“It’s unprecedented that a private concern wants to take land from not just one federal property but several,” she said, “and use its land to build an unproven technology, especially when there are still questions about ridership and need.”

Data Requested

The response about possible construction of the SCMAGLEV from GSFC, part of which could be chosen as the site for the train storage facility, is one of concern, said spokesperson Dewayne Washington.

He said, “[GSFC] is concerned about the impacts of [SCMAGLEV] to operations at the Goddard Geophysical and Astronomical Observatory (GGAO) from the potential location of a Trainset Maintenance Facility near GGAO, particularly the one on the [BARC] property at the old airstrip off Springfield Road.”

From the U.S. Fish & Wildlife Service’s North Atlantic-Appalachian Region office, spokesperson David Eisenhauer said, “The U.S. Fish & Wildlife Service will voice its opinion when it submits written comments on the draft environmental impact statement.” The public comment section for which was just extended to late May.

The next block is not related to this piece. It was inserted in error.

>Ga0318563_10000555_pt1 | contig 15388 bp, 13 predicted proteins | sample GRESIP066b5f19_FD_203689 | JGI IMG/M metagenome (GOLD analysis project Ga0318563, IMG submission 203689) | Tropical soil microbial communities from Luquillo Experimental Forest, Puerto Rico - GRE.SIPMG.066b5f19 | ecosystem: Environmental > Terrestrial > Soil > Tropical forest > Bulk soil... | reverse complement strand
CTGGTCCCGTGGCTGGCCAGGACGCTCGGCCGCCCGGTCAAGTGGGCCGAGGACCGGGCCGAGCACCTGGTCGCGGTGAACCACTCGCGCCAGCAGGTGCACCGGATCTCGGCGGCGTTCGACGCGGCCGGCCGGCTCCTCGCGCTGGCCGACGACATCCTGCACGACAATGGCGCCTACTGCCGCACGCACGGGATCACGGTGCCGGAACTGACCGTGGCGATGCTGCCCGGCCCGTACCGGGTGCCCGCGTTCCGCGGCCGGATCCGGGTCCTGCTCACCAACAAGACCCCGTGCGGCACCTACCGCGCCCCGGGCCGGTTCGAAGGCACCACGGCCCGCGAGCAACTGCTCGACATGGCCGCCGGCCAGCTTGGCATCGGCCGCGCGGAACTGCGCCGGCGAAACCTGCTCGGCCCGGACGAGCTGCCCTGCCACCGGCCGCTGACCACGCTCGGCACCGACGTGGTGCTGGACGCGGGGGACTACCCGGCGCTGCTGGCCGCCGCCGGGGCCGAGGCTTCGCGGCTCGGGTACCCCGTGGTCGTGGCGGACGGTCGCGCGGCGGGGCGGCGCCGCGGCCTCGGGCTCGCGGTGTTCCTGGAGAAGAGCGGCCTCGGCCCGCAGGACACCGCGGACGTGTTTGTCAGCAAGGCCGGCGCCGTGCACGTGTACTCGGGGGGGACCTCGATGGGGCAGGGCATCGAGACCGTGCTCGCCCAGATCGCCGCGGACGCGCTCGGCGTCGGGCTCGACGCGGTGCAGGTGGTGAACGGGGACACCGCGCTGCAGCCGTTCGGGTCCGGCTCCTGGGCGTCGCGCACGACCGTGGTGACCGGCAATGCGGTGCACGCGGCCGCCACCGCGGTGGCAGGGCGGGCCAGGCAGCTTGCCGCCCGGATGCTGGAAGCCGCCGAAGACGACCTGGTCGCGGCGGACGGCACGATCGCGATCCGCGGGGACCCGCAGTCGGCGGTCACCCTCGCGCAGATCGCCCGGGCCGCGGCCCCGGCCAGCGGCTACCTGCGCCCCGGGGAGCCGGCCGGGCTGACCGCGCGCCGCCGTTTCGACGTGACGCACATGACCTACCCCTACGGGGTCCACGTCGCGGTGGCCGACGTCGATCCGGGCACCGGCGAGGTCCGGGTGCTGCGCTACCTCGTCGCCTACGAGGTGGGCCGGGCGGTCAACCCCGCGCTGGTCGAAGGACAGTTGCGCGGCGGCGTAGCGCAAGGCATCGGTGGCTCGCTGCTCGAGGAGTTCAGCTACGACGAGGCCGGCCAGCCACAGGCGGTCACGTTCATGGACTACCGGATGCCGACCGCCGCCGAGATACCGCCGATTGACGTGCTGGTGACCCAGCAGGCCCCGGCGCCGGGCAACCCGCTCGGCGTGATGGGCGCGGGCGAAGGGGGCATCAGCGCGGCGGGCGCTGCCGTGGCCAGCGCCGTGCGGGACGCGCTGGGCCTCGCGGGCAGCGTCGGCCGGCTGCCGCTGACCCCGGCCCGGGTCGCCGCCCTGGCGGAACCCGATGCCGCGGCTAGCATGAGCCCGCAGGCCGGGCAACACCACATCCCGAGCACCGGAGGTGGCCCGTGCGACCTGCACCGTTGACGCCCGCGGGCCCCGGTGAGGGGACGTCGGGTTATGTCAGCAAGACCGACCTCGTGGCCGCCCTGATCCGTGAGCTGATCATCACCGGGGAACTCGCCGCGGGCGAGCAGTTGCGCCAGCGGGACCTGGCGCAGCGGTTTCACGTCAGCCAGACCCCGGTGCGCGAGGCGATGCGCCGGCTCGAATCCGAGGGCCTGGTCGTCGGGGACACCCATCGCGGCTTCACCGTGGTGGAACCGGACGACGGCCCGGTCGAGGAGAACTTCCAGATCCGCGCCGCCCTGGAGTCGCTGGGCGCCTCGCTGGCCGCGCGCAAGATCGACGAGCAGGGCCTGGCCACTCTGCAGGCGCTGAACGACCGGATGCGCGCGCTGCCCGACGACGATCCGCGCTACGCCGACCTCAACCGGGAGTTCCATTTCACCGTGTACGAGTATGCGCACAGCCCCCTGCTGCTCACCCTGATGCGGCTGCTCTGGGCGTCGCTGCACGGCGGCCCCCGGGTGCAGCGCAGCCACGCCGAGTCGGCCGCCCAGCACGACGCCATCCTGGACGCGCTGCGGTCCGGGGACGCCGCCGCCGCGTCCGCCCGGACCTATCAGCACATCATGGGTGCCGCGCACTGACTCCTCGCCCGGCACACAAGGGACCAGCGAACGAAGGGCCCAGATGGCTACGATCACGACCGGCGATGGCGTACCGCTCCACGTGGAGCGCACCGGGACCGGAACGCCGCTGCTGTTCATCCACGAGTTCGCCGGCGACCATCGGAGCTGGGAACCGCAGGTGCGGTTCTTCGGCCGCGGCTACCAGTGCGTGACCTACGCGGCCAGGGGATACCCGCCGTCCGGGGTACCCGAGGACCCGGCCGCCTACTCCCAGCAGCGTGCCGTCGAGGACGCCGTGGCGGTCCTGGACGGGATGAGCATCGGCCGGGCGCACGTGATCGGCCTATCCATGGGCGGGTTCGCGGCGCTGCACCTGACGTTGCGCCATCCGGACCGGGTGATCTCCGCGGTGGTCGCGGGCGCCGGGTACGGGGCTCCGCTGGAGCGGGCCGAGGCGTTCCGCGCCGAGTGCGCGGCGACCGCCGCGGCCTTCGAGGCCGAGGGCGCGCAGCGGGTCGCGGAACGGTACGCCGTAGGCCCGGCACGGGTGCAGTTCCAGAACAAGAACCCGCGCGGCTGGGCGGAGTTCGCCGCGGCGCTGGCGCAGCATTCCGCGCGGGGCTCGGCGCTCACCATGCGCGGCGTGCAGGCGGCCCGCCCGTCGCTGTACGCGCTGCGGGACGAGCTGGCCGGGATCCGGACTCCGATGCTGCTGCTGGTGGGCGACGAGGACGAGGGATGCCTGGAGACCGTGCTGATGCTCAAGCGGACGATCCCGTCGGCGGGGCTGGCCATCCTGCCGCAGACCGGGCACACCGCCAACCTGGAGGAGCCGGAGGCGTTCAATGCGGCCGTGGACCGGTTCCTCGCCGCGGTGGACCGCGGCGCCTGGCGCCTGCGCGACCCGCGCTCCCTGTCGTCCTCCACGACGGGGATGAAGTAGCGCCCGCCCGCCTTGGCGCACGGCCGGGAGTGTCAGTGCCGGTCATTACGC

Wayne Rogers, the chairman and CEO for Northeast Maglev, explained how and why he feels the SCMAGLEV should be built.

Rogers cited the 2019 Urban Mobility Scorecard from the Texas A&M Transportation Institute, which revealed that in 1982 the average commuter spent 30 hours a year stuck in traffic and today that number has reached 102 hours. That costs the average commuter $2,100 in extra expenses.

“If we look ahead to 2040, when there will be a 22 percent increase in traffic,” queried Rogers, “What might the delay be by then?”

Rogers said the rail line, which may take seven years of construction, “will be about 70 percent underground.”

When building a project of such magnitude, he said, “The biggest issue is condemning property and taking people’s homes. We’ve worked hard for 10 years to come up with a way to move people at 300 miles per hour without taking a single residence. That’s why the SCMAGLEV organization came to choose the Route 295 Corridor.”